In September 1987, the Massachuttes.Instute of Technology released the first snapshot of what may well become one of the most significant software technologies of the 1990s: Version 11 of the X Window System, commonly referred to as Xll. Xll may not change the world, but it is likely to change the world of workstations. The X Window System is being adopted as a standard by nearly every workstation manufacturer and should eventually replace or be supported un der their proprietary windowing systems. Versions will also be available for personal computers and supercomputers. For the first time, portable applications can be written for an entire class of machines rather than for a single manufacturer's equipment. Programmers can write in a single graphics language and expect their applications to work without significant modifications on dozens of different computers. What's more, since X is a network-based windowing system, applications can run in a network of systems from different vendors. Programs can be run on a remote computer, and the results displayed on a local workstation. Pro prietary networks have been around for a while. However, network cooperation of different computers has been held up by the lack of a common applications language. Now there is one. Vendors hope that X will lead to a software explosion similar to the one that occured in response to the PC standard on microcomputers. X Window System Concepts: The X Window System is complex, bur it is based on a few premises that can be quickly understood. This section describes these major concepts. Displays and Screens: The first and most obvious thing to note about X is that it is a win dowing system for bitmapped graphics displays. It supports color as well as monochrome and gray-scale displays. A slightly unusual feature is that a display is defined as a workstation consisting of a keyboard, a pointing device such as a mouse, and one or more screens. Multiple screens can work together, with mouse movement allowed to vi cross physical screen boundaries. As long as multiple screens are controlled by a single keyboard and pointing device, they comprise only a single display. The Server-Client Model: The next thing to note is that X is a network-oriented windowing system. An application need not be running on the same system that actually supports the display. While many applications can execute locally on a workstation, other applications can execute on other machines, sending requests across the network to a particular display and receiving keyboard and pointer events from the system controlling the display.,. At this point, only TCP/IP and DECnet networks are supported by the X consortium and most vendors, though that may change before long. The program that controls each display is known as a server. At first, this usage of the term server may seem a little odd - when you sit a workstation, you tend to think of a server as something across the network (such as a file or print server) rather than the local program that controls your own display. The thing to remember is that your display is accessible to other systems across the network, and for those systems, the code executing in your system does act as a true display server. The server acts as an intermediary between user programs (called clients or applications) running on either the local or remote systems and the resources of the local system. The server (without extensions) performs the following tasks:. Allows access to the display by multiple clients.. Interprets network messages from clients.. Passes user input to the clients by sending network messages.. Does two-dimensional drawing-graphics are performed by the display server rather than by the client.. Maintains complex data structures, including windows, cursors, fonts, and "graphics context" as resources that can be shared between clients and referred to simply by resource IDs;- Server-maintained resources reduce the amount of data that has to be maintained by each client and the amount of data that has to be transferred over the network. Since the X Window System makes the network transparent to clients, these programs may connect to any display in the network if the host thay are running on has permission from the server that controls that display. In a network environment, it is common for a user to have programs running on several different hosts in the netwrok, all invoked from and displaying their windows on a single screen. In practice, each user is sitting at a server and can start applications locally to display on the local server or can start applications on remote hosts for display on the local server, if the remote hosts have permission to connect to vii / ı the local server. All other users in the network are in a similar situation - they can run applications on their own system or on yours, but they will, for the most part, be displaying on their own server. This use of the network is known as distributed processing. Distributed processing helps solve the problem of unbalanced system loads. When one host machine is overloaded, the users of that machine can arrange for some of their programs to run on other hosts. One extreme of this arrangement is the PC server or X terminal. Because these single-task systems can run only the X server (and sometimes a window manager), a user sitting at one of these servers must run all clients on systems across the network, with their results displayed on the PC or X terminal screen. This makes the single-tasking PC or X terminal look and work just like X on a multitasking workstation. Window Management: Another important concept in X programming is that applications do not actually control such things as where a window appears or what size it is. Given multiprocessor, multiclient access to the same workstation display, clients must not be dependent on a particular window configuration. Instead, a client gives hints about how long and where it would like to be displayed. The screen layout or appearance and the style of user interaction with the system are left up to a separate program, called the window manager. The window manager is just another program written with Xlib, except that it is given special authority to control the layout of windows on the screen. The window manager typically allows the user to move or resize windows, start new applicationss, and control the stacking of windows on the screen, but only according to the window manager's window layout policy. A window layout policy is a set of rules that specify allowable sizes and positions of windows and icons. Unlike citizens, the window manager has rights but not responsibilities. Programs must be prepared to cooperate with any type of window manager or with none at all (there are fairly simple ways to prepare programs for these contingencies). The simple window manager twm does not enforce any window layout policy, but clients should still assume that there could be one. For example, the window manager must be informed of the desired size of a new window before the window is displayed on the screen. If the window manager does not accept the desired window size and position, the program must be prepared to accept a diffrent size or position or be able to display a message such as "Too small!" X is somewhat unusual in that it does not mandate a particular type of window manager. Its developers have tried to make X itself as free of window management or user interface policy as possible. And, while the XI 1 distribu tion includes twm as a sample window manager, individual manufactures are expected to write their own window managers and user interface guidelines. In fact, two commercial window managers with user interface guidelines are viii already becoming established. They are olwm, the OPEN LOOK window man ager from AT&T and Sun, and mwm, the Motif window manager from Open Software Foundation. The OSF Motif window manager, mwm, and OPEN LOOK window manager olwm both can be configured to be real-estate-driven or click-to- type. Events: As in any mouse-driven window system, an X client must be prepared to respond to any of many different events. Events include user input (keypress, mouse click, or mouse movement) as well as interaction with other programs. (For example, if an obscured portion of a window is exposed when another overlapping window is moved, closed, or resized, the client must redraw it.) Events of many different types can occur at 'any time and in any order. They are placed on a queue in the order they occur and usually are processed by clients in that order. Event- driven programming makes it natural to let the user tell the program what to do instead of vice versa. The need to handle events is a mojor difference between programming under a window system and traditional UNIX or PC programming. X pro grams do not use the standard C functions for getting charaters, and they do not poll for input. Instead there are functions for receiving events, and then the program must branch according to the type of event and perform the ap propriate response. But unlike traditional programs, an X program must be ready for any kind of event at any time. In traditional programs the program is in control, asking for certain types of input at certain times. In X programs, the user is in control most of the time. Overview of X Windows: The heart of the X Windows system consists of a program called X which runs on a machine with a display, keyboard, and a mouse. It waits for other programs to tell it what to do or for something to happen to the pointer or keyboard. The programs can be running on the same machine as X is or elsewhere on the network, maybe on a machine that hasn't even got a display of its own. This 'network transparency' is one of the strengths of X. Graphics programs only have to know about X, not about the special low level graphics commands for each type of machine. The client programs communicate to X, the server, via a Protocol language that is common across machine types. All a client program needs to do use the X display is to open up a connec tion with the server and then send Protocol requests to it. To simplify sending these, an extensive library of about 200 display subroutines is provided and it is this library, Xlib, which this thesis mainly decribes. Many client programs can simultaneously use the same X server. To save each client having its own copy of fonts, color information, etc, (thereby wasting space and causing more data to be passed via the network), the server stores data on behalf of the clients, allowing sharing wherever possible. In order ix to enable the client to reference these resources the server provides resource codes and these can be used in many of the routines to specify that certain data is to be used. X is 'event driven'. For each window you create you can select what sort of events (key presses, re-exposure, etc) you want it to respond to. Typically, an X program consists of a set-up sequence followed by an 'event-loop' which waits for events to be reported by the server, determines what sort of event has happened and in which window, then processes the event. There are 4 types of messages passing between the client and server;. Requests - the client can ask the server to draw something, or ask for information.. Replies - the server can reply. Events - the server can surprize the client with something. Errors - the server can report an error Both display requests and events are buffered and the server executes asyn chronously much of the time to meximise efficent use of the network. When the client wishes to establish syncronization it often has to ask for it, though working in syncronized mode can be up to 30 times slower. X clients programs should be written mindful of the fact that other clients are likely to be running at the same time. Windows should be prepared to be covered over by others then exposed, and they have to redraw themselves. Nei ther should clients indescriminately use scarce resources like off-screen memory or monopolise the keyboard or pointer. If they can accept cut-and-paste op erations, so much the better. One client that is always likely to be running is a 'window manager'; a program which allows you to resize, move and re-stack windows, pop menus up, etc. Any X application you write will need to work under a window manager. Some window managers are more bossy than others (some won't let you raise windows, for instance), but there are X commands so that a client can at least make suggestions to the window manager. X can support one or more screens containing overlapping (sub)windows and works on many types of hardware but it doesn't provide high level support. If you want to prefabricate dialog boxes form pre-defined scrollbars, buttons, etc then you should use a 'toolkit' that sits on top of X. This thesis has 7 chapters. The information about the chapters are fol lowing: Chapter 1 Introduction: describes about X system concepts, X windows ver sions, displays and screens, client-server models, windows manage ment, events, extension to X, X windows system software architec ture. Chapter 2 X Routins: describes about opening a display server, finding out about the display, creating & destroying windows, mapping, moving & uncovering windows and defining bitmaps and pixmaps. Chapter 3 Graphics Context: describes graphics context and how to use it. Chapter 4 Rectangles, Lines, Dots, Arcs and Text: decribes about drawing rectangles, lines, dots, arcs and text in a window, finding the witdh of characters, printing characters on the screen, creating cursors. Chapter 5 Events: describes about events, event types and keyboard encoding. Chapter 6 Using Color: describes about colors, allocating color and read-only color cells. Chapter 7 XI 1 Tutorial Program: describes about xlltutor program including source code information and how it is used.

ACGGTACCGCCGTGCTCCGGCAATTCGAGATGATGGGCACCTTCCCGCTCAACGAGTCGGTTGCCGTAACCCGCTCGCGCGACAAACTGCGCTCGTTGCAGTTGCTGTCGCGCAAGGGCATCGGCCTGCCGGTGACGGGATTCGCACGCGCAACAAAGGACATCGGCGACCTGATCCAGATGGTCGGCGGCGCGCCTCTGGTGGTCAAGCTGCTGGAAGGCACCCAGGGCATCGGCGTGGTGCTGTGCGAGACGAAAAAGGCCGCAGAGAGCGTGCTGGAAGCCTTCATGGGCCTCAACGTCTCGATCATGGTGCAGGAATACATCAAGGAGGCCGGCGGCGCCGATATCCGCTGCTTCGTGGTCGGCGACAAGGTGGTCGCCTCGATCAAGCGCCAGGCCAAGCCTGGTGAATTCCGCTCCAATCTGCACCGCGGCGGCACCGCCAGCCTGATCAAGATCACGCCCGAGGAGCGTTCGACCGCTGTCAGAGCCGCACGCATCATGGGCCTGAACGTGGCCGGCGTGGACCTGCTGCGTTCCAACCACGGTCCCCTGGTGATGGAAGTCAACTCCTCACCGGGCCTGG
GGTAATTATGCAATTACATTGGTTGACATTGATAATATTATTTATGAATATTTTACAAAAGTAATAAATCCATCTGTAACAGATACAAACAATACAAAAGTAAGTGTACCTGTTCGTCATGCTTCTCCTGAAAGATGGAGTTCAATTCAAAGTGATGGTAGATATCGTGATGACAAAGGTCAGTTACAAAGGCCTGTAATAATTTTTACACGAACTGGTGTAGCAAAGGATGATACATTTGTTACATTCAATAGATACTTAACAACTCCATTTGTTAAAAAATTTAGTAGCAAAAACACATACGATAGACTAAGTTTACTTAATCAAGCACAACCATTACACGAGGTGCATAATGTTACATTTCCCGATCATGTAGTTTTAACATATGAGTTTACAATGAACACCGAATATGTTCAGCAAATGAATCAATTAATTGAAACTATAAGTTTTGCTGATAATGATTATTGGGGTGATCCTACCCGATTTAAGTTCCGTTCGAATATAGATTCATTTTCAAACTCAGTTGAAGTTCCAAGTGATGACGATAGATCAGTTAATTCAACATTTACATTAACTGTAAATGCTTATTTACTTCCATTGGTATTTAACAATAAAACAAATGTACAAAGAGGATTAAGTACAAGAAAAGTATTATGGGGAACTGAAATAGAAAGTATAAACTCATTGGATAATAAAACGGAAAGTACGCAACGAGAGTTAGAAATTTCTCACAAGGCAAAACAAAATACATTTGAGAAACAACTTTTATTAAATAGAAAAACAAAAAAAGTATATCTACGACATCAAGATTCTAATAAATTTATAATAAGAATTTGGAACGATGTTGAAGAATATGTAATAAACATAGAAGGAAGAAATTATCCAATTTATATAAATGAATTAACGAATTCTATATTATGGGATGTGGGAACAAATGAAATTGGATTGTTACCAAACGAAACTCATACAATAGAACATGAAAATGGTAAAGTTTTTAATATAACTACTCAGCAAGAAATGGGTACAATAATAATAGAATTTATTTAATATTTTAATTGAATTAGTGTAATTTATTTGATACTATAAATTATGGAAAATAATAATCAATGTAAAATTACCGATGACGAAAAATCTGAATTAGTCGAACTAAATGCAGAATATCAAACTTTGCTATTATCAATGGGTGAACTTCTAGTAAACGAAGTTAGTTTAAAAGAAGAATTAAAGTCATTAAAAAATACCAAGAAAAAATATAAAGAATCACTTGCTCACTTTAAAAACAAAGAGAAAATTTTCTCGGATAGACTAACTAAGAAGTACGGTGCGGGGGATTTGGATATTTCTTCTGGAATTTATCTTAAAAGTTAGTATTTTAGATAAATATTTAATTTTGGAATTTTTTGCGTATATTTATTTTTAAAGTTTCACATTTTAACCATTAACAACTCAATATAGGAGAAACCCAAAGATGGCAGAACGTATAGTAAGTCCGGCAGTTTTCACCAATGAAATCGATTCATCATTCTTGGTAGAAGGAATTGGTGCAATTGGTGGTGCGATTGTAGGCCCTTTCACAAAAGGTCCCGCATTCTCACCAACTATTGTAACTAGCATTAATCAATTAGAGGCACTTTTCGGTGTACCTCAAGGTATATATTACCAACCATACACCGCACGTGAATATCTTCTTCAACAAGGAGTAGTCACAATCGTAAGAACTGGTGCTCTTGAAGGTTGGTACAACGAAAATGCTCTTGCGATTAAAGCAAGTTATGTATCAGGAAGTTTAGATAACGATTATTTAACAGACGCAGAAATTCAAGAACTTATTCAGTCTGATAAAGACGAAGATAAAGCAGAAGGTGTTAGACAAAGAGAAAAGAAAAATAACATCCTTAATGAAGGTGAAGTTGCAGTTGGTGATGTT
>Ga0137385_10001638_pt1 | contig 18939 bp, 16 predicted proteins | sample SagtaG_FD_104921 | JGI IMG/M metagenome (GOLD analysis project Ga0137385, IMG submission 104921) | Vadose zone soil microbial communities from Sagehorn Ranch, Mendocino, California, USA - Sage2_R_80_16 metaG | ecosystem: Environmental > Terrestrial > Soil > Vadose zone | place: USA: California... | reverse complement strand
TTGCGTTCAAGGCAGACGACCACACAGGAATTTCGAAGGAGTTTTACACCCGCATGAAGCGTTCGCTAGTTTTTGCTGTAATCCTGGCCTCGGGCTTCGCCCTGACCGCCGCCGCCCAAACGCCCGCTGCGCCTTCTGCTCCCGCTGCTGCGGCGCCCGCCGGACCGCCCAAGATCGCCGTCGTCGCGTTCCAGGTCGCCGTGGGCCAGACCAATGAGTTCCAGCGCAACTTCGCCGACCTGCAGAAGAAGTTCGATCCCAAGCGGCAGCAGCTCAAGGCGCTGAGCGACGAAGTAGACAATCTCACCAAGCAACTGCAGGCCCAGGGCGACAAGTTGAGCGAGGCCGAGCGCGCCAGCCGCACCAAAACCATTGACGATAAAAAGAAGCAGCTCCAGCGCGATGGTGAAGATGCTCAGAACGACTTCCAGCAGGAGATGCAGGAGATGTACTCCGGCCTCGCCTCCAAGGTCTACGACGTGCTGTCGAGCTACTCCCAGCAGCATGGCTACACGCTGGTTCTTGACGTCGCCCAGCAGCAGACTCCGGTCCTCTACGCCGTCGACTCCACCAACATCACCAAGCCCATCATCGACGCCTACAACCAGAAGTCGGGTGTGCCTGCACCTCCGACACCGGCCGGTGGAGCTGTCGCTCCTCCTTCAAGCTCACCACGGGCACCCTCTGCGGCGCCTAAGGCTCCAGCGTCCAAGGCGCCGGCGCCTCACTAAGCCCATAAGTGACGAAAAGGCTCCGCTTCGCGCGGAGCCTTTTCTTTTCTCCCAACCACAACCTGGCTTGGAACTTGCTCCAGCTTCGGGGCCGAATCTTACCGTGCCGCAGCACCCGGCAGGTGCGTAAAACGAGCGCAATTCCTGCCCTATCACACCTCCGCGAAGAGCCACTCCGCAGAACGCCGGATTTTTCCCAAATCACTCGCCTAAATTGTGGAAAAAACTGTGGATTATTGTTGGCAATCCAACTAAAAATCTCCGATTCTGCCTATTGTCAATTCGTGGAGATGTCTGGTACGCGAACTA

Tez (Yüksek Lisans) -- İstanbul Teknik Üniversitesi, Fen Bilimleri Enstitüsü, 1996
Anahtar kelimeler
Bilgisayar programları, Sistem analizi, X Windows tutorial, Computer programs, System analysis, X Windows tutorial